Monday, August 8, 2011

Preparedness lessons from Dilbert part 1

Dilbert.com

This comic strip pretty much speaks for itself. But just in case, here's something to think about. Don't tell anyone how prepared you really are. Just this last week I had a neighbor who isn't very prepared, jokingly say they would just come to my house when things got bad. Ha ha. But it's not really funny. I'm a single mom, sacrificing every day to get prepared, & I'm supposed to even laugh about suddenly having to feed 3 other people? And even though people say it jokingly, what about if things really are bad? What would your friends, or even family be willing to do if their children were starving? I personally would rather not find out. So unless it's someone you're prepared to take care of, or someone on your preparedness team, who you are planning on working with during bad times, don't let them know how prepared you are. You can always say "I have a couple weeks worth", which is true, even if you had 10 years worth.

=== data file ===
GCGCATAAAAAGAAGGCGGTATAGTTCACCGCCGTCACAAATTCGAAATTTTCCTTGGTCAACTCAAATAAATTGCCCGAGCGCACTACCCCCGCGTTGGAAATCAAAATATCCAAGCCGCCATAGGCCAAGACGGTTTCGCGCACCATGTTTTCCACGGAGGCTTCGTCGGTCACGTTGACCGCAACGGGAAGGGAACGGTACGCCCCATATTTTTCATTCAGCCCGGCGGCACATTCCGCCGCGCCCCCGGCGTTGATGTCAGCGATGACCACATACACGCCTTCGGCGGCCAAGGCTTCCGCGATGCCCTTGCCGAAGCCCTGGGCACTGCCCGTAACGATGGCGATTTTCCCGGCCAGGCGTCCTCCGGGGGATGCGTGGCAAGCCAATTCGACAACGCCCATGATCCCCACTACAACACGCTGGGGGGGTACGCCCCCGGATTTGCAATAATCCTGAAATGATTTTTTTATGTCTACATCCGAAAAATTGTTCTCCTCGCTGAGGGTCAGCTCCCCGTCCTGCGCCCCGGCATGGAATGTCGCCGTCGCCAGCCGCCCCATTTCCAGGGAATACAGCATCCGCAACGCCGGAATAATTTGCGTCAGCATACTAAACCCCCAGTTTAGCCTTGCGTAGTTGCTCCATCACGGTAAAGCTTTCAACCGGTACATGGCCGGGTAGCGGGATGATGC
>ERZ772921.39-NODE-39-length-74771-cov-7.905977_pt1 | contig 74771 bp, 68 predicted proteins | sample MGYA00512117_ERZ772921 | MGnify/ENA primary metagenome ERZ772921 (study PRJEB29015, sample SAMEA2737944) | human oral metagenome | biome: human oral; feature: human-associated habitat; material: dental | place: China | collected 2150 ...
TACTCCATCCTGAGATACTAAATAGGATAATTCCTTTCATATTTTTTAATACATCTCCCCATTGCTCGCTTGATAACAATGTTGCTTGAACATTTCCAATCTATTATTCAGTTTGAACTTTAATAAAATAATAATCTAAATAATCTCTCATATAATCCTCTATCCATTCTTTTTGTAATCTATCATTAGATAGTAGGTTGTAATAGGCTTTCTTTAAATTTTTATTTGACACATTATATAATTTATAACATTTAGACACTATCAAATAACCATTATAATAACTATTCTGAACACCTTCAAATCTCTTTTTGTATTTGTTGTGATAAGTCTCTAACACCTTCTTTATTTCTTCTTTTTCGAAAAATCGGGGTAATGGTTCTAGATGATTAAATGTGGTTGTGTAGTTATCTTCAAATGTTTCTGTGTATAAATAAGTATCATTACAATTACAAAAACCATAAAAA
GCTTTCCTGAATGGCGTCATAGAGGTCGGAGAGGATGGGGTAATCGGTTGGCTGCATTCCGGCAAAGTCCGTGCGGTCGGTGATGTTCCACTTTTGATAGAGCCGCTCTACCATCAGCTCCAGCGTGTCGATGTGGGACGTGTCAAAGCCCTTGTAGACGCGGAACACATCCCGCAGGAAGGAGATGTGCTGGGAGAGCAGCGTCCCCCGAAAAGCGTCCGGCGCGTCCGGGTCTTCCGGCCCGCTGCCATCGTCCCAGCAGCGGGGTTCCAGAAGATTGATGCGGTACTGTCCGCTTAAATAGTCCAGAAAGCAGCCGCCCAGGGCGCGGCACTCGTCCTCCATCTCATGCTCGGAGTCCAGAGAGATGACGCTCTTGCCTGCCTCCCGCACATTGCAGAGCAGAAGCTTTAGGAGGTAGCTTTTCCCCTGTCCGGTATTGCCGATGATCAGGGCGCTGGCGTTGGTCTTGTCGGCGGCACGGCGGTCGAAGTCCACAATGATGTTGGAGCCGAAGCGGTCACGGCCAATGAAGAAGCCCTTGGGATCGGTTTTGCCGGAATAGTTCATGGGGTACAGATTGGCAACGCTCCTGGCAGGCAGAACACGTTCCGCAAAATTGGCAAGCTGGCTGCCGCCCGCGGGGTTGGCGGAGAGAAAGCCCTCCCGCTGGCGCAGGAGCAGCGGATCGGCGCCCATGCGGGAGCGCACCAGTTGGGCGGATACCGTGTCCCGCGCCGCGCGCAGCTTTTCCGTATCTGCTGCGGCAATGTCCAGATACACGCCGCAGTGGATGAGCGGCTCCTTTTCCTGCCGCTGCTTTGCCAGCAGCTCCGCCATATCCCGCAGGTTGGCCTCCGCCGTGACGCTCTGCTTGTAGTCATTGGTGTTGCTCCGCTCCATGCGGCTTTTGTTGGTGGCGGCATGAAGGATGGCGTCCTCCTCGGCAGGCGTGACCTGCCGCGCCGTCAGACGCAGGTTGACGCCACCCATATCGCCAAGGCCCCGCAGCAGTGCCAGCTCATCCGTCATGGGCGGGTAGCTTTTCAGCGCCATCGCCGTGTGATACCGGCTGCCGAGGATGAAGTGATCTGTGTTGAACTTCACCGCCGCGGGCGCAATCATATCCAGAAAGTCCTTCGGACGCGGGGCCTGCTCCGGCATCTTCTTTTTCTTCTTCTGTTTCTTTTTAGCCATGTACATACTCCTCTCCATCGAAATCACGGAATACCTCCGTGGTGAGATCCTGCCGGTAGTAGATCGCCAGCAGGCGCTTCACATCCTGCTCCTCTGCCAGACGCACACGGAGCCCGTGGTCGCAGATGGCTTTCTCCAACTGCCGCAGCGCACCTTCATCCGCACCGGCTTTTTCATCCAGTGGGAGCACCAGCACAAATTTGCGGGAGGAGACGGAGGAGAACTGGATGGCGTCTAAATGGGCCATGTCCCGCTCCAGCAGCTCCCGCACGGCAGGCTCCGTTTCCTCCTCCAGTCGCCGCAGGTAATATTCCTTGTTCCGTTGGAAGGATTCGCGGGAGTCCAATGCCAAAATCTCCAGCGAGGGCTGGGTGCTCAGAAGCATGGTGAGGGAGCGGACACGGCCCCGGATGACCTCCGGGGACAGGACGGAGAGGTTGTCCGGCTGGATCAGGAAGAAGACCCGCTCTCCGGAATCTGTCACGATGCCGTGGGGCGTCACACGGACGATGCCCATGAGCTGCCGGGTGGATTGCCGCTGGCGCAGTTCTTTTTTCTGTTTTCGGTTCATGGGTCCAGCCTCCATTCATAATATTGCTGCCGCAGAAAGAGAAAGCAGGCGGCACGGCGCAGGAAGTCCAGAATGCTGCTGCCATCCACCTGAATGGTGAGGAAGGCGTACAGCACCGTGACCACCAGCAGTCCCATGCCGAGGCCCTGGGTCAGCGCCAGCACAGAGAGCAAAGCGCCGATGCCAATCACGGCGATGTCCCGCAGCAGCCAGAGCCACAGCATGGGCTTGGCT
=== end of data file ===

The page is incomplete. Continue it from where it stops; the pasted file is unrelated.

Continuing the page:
Also, don't have any of your food or other preparedness things visible to visitors to your home, even repair men.
If someone comes asking for help when things get bad; unless you're willing to let them move in & feed them, say no you don't have any to spare. You can always leave something for them later anonymously. That way you can help them, without them showing up every day. You can't possibly store enough to feed everyone. I'm all for helping people, but do it on your terms, & don't put your family & supplies at risk. And if you think of a good response for those people who say they're just coming to my house, let me know!

2 comments:

  1. To my neighbors who think I'll feed them.
    "We'll just come to your house."
    "That's what my gun is for. You and every other starving person who refused to save for a rainy day."
    Say it just as jokingly as they said their comment but they'll get the message.

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  2. I think the tone of your reply is everything. Great suggestion.

    ReplyDelete